Jack Kruger Prospect Profile
Name: Jack Kruger
Birthdate: October 26, 1994
Ht/Wt: 6’1”, 185 lbs.
Hometown: Los Angeles, Calif.
School: Mississippi State
Profile Date(s) — July 2018
Affiliate (League): Inland Empire 66ers (California League)
Level (Org): A-Advanced (Los Angeles Angels)
Signed by the Los Angeles Angels at the very last minute of the 2016 post-MLB Draft signing period, Jack Kruger entered pro ball from Mississippi State with a reputation as a strong power-hitting catcher. Now, as big and physically fit as ever, the backstop is enjoying a breakout season in 2018 that’s seen him promoted to Double-A Mobile of the Southern League for the first time to go along with a torrid pace towards career numbers in nearly every offensive category by the time this summer season ends.
Bulky and muscle-bound through his shoulders and upper half in particular, Kruger has the raw physical strength to muscle balls all over the field, though he lacks some of the quick-twitch nature and above-average bat speed to really give him a shot to produce lasting pop at the plate. Further, he can get overly horizontally rotational through his swing at times, generally limiting power to his pull side and creating a struggle to consistently work to the opposite field. He’s figured that out some this summer, though, but serious over-aggressiveness at the plate suggests his hit tool and statistical production may soon come back down to earth (as of July 23, in 107 Double-A at-bats, Kruger had walked just once against 24 strikeouts).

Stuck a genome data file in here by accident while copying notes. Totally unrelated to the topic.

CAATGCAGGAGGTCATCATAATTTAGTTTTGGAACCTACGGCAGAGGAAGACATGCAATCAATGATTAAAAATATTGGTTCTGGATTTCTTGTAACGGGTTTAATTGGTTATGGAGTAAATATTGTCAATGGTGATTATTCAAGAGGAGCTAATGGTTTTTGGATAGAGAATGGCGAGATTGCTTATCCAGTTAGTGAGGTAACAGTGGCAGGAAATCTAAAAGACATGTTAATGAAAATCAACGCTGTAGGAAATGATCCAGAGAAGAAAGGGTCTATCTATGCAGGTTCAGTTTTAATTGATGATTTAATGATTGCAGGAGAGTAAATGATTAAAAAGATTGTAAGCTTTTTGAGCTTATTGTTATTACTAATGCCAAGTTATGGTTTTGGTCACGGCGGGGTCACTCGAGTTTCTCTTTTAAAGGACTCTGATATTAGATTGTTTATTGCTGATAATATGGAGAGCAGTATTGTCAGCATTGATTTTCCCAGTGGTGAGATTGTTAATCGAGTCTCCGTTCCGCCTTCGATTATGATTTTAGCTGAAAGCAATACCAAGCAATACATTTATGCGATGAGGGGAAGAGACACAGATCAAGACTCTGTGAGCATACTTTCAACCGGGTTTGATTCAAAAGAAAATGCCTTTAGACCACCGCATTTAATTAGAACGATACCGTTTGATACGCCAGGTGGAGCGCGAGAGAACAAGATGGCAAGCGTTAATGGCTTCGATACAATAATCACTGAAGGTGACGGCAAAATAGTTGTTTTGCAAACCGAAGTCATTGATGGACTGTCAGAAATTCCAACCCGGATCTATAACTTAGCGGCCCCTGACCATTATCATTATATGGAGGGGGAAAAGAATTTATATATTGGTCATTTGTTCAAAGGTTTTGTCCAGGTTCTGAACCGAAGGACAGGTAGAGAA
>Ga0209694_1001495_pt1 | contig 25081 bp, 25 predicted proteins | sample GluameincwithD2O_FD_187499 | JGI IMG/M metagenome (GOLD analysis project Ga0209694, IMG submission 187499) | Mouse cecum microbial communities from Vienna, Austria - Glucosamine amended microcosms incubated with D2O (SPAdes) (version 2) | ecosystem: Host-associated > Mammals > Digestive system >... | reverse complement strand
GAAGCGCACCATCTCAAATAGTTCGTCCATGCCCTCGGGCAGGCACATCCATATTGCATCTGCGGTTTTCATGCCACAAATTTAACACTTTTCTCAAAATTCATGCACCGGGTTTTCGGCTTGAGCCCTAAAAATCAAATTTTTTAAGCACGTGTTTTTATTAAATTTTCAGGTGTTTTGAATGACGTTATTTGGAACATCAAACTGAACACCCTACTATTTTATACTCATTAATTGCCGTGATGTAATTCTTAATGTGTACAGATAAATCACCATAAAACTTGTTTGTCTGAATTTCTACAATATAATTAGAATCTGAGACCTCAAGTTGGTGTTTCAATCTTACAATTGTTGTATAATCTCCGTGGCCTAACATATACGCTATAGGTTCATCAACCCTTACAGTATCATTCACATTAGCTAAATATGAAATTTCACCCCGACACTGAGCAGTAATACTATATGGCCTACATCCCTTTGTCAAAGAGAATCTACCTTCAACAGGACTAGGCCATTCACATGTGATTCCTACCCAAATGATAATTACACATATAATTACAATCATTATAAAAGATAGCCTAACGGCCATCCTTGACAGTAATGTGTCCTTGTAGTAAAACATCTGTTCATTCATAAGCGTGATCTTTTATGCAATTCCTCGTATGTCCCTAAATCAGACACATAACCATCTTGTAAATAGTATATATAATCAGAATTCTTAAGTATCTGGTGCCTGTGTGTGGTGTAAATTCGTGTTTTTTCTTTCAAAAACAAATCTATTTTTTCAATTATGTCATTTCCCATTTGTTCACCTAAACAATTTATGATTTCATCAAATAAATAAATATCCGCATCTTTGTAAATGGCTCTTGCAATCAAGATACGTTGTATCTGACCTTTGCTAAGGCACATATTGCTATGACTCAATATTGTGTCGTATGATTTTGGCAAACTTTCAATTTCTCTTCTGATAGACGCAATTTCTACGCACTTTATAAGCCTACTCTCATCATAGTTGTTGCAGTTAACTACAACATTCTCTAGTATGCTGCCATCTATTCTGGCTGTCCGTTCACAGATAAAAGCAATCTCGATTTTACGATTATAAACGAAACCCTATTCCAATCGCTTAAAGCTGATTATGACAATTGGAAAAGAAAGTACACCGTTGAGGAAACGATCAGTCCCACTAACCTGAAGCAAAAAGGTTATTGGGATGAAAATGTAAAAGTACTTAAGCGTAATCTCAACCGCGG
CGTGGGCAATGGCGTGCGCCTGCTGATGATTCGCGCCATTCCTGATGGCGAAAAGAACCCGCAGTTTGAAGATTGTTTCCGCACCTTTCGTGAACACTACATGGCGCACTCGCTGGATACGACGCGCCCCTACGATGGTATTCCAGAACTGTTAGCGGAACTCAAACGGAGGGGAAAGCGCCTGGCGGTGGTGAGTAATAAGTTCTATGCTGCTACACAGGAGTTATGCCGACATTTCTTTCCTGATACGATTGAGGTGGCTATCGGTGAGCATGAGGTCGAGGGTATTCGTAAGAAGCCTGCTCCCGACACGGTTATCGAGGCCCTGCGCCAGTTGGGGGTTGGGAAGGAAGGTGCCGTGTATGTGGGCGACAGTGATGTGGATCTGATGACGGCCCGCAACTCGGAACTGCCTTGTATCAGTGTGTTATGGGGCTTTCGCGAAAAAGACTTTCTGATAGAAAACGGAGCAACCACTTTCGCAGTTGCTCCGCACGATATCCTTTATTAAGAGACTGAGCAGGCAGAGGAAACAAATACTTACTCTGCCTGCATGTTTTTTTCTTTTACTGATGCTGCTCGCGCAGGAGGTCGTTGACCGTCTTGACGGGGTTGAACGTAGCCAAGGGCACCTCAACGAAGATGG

Behind the plate, Jack Kruger is an average receiver and framer with decent overall athleticism; he moves around pretty well back there especially considering his size, though age may not be as kind to him in that regard. His arm strength is just a shade below 50-grade right now, popping 1.99 – 2.05 consistently based on my looks earlier this summer, though there’s perhaps some wiggle room to smooth out his mechanics, build arm strength, and cut some time in the near future.
Overall, Jack Kruger’s power bat and average profile behind the dish suggest the Angels may have themselves a serviceable backup catcher. There are some significant holes in his game, and that red-hot Double-A start this summer will almost assuredly normalize unless Kruger significantly refines his approach at the plate. He need not go too far with that, though; sneaky power and decent arm strength may be enough to get him to the big leagues as a 40-grade backup catcher at some point next season.
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